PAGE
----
I came across an interesting blog post on The American, a blog maintained by the American Enterprise Institute. The post’s author, Ryan Streeter, discusses the concept of agglomeration economies. According to the National Bureau of Economic Research, agglomeration economies are the benefits that come when firms and people locate near one another together in cities and industrial clusters. Even as transportation and communications costs fall, according NBER, agglomeration economies are still important.
It seems we like to cluster. In Mr. Streeter’s 2010 analysis, the world continues to urbanize with 70% of the world’s population expected to live in cities and metro centers by 2050. Due to this expected change in demographics, Mr. Streeter reasoned that state public policy will have to adjust to the increasing role cities play in driving national economies. States will have to place greater emphasis on issues of construction, green space, and traffic within cities if states themselves are to stay competitive. Rural influence in national politics will decrease as electoral districts become urban. Washington will have to take on a progressively urban mindset.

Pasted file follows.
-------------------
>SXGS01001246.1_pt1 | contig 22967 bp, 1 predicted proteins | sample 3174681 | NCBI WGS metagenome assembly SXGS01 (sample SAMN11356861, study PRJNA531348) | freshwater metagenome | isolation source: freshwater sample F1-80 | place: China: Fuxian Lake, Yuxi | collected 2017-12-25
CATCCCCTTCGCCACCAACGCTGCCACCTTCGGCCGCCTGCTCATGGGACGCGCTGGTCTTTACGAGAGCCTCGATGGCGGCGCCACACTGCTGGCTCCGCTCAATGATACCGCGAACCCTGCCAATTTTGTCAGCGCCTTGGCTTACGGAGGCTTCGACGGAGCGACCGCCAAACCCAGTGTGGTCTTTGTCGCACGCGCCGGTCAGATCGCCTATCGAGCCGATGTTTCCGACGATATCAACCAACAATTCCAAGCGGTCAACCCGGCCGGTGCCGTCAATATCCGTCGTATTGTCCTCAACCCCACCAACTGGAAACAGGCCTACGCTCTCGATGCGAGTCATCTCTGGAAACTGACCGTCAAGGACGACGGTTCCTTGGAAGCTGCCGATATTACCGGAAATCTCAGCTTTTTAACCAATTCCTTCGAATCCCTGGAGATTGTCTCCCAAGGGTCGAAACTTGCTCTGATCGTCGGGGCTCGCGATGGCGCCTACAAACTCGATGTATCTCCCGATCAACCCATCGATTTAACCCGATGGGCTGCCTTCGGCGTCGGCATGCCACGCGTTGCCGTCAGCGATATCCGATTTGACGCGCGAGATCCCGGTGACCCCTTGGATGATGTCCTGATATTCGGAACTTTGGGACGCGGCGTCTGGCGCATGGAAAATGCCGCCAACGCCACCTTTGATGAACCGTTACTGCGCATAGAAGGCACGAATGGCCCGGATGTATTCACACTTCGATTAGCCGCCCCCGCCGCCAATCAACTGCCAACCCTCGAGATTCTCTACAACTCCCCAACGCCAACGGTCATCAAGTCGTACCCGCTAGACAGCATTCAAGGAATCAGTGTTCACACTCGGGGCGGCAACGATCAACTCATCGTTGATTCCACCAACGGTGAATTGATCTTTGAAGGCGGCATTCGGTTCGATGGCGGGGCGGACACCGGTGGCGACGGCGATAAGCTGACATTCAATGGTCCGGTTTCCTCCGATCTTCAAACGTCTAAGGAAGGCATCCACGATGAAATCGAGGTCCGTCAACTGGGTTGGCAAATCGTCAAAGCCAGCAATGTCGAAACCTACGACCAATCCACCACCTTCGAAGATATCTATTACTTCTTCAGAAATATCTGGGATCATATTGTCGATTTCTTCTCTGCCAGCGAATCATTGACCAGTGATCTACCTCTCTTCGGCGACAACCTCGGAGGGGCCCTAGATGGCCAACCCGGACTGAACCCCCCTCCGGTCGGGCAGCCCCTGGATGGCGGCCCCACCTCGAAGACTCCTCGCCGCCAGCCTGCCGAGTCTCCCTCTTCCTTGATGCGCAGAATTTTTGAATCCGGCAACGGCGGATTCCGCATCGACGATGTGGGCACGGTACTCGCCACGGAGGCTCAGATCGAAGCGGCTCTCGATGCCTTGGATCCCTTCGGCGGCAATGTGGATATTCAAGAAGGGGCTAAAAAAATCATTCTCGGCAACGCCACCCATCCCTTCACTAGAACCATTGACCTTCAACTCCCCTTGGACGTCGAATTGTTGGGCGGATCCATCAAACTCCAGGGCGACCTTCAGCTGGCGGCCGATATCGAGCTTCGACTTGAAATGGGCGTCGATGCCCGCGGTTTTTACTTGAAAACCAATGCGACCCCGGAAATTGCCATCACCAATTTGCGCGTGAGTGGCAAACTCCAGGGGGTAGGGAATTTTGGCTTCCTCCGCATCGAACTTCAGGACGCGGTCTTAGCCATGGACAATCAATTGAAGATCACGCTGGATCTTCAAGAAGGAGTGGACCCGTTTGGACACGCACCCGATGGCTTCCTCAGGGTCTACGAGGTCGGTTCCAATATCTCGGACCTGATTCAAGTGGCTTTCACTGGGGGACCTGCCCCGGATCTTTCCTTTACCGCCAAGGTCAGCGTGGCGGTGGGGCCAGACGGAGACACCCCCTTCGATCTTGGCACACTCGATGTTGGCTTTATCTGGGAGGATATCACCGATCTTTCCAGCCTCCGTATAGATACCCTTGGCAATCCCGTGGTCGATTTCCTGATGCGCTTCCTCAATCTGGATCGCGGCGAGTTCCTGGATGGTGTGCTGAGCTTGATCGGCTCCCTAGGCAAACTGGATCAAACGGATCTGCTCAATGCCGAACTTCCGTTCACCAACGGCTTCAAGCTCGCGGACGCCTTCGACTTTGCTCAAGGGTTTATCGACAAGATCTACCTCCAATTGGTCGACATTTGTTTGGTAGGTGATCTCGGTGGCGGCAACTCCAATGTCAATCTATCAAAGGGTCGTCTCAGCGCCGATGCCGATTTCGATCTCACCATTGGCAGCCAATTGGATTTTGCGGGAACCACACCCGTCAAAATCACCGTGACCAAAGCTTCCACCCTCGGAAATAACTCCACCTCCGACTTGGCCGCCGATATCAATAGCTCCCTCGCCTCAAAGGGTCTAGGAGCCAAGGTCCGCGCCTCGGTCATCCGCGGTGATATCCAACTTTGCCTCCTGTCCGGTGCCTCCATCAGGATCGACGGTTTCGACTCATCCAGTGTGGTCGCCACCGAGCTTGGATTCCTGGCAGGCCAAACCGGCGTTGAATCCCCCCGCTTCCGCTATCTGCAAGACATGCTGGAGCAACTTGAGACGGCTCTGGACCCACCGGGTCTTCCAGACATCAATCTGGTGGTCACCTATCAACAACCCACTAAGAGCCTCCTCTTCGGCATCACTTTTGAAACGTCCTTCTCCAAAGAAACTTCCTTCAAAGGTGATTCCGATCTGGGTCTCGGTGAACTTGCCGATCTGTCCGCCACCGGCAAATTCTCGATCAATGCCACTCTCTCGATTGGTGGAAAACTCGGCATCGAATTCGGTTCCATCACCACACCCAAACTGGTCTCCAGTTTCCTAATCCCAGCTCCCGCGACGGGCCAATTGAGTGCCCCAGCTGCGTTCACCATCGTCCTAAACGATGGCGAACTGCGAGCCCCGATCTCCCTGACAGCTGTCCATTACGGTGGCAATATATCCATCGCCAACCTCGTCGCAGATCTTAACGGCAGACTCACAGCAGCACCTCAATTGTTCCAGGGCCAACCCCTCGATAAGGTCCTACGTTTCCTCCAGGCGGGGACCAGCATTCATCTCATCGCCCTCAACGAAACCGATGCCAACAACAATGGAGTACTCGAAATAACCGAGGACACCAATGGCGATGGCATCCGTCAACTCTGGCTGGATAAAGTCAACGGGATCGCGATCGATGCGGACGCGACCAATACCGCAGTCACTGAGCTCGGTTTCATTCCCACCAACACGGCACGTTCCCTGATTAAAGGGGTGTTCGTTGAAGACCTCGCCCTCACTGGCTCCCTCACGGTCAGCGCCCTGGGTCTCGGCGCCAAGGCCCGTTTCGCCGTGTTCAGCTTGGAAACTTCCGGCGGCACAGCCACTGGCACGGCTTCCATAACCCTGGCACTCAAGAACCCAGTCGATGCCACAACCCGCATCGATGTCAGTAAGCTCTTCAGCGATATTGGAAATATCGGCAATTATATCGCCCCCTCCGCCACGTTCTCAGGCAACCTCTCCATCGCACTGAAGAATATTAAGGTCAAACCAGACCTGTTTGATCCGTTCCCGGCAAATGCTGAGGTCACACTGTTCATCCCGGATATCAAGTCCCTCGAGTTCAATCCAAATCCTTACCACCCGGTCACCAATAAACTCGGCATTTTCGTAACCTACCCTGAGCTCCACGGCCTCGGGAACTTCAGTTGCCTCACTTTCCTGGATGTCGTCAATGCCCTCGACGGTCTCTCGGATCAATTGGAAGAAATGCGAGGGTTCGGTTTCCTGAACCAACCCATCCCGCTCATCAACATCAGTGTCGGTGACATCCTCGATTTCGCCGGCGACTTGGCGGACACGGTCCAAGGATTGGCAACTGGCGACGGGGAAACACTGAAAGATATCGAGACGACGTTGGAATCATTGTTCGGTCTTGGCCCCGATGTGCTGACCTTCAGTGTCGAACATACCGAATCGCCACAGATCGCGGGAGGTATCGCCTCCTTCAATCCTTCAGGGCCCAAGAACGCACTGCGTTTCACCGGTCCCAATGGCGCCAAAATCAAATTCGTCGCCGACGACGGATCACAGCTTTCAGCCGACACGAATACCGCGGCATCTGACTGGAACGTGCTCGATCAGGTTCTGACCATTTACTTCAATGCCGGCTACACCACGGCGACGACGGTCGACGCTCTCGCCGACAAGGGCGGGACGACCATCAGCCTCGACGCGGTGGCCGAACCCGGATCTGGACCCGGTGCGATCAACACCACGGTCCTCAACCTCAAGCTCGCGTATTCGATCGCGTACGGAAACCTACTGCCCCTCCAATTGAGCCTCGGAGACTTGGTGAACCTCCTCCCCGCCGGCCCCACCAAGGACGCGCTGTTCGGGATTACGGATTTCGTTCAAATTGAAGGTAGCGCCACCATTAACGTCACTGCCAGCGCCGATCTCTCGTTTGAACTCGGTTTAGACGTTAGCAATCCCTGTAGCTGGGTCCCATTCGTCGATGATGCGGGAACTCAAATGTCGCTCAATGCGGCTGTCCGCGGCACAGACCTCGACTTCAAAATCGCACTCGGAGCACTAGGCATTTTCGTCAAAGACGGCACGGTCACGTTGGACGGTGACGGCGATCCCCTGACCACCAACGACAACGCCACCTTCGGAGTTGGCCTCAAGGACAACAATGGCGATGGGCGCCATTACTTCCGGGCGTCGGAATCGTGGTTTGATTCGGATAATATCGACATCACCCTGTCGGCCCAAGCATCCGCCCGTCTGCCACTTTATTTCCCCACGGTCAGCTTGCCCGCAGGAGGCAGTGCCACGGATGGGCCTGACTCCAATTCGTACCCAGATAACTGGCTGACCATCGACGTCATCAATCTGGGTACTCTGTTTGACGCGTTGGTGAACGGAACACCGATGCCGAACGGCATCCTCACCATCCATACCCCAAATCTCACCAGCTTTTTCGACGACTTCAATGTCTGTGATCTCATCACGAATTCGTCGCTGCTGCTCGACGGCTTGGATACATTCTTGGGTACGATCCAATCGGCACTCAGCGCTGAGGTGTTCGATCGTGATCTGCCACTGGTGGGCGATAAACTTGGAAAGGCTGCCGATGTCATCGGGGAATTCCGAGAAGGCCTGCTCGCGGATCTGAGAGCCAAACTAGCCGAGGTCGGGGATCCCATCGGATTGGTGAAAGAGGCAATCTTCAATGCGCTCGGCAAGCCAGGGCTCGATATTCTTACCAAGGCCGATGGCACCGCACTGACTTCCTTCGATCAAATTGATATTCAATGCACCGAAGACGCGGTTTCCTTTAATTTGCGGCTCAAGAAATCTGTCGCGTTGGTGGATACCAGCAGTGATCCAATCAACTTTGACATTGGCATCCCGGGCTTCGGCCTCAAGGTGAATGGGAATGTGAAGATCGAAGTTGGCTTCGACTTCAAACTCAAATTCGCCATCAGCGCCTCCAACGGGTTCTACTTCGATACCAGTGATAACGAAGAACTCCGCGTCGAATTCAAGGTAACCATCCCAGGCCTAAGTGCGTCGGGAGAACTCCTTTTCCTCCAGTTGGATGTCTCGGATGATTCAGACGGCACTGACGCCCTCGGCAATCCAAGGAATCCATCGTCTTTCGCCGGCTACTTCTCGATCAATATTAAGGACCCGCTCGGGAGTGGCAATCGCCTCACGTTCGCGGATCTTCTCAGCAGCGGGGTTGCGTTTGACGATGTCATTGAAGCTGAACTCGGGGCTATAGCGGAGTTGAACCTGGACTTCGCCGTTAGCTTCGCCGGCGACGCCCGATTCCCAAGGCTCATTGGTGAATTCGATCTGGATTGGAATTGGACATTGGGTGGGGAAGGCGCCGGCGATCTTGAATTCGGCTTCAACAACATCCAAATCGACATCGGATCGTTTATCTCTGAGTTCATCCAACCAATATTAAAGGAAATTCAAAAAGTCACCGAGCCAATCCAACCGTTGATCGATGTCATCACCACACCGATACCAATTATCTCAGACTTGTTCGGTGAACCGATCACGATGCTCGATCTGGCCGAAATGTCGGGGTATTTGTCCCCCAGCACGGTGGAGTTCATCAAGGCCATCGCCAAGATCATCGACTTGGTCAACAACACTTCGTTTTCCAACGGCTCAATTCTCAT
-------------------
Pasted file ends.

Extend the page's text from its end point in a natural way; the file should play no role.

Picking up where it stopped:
If Washington is concerned about increasing American productivity and job growth, it will have to educate itself on the relationship between urban densities and higher wages. Americans are probably moving to cities and metro areas for higher wages and probably not cognizant of the issue of higher productivity, but I would wager that not only does the availability of wired and wireless broadband help increase productivity but bottle-necking the availability of additional spectrum would adversely impact urban economies and commerce.
I would argue that the desire to work in close proximity of other entrepreneurs drives the move to cities, although I have no empirical data to back this up. The increase in co-working areas in Atlanta, Baltimore, and other urban centers may add some weight to this observation.
What does this mean for wireless broadband? It creates an exigency in the spectrum crunch. Further urbanization places increased demand on existing facilities and creates the need for innovative solutions to acquire more spectrum. It means that the Federal Communications Commission cannot afford to delay auctions and in particular must get on with crafting rules for its reverse auction for television broadcast spectrum.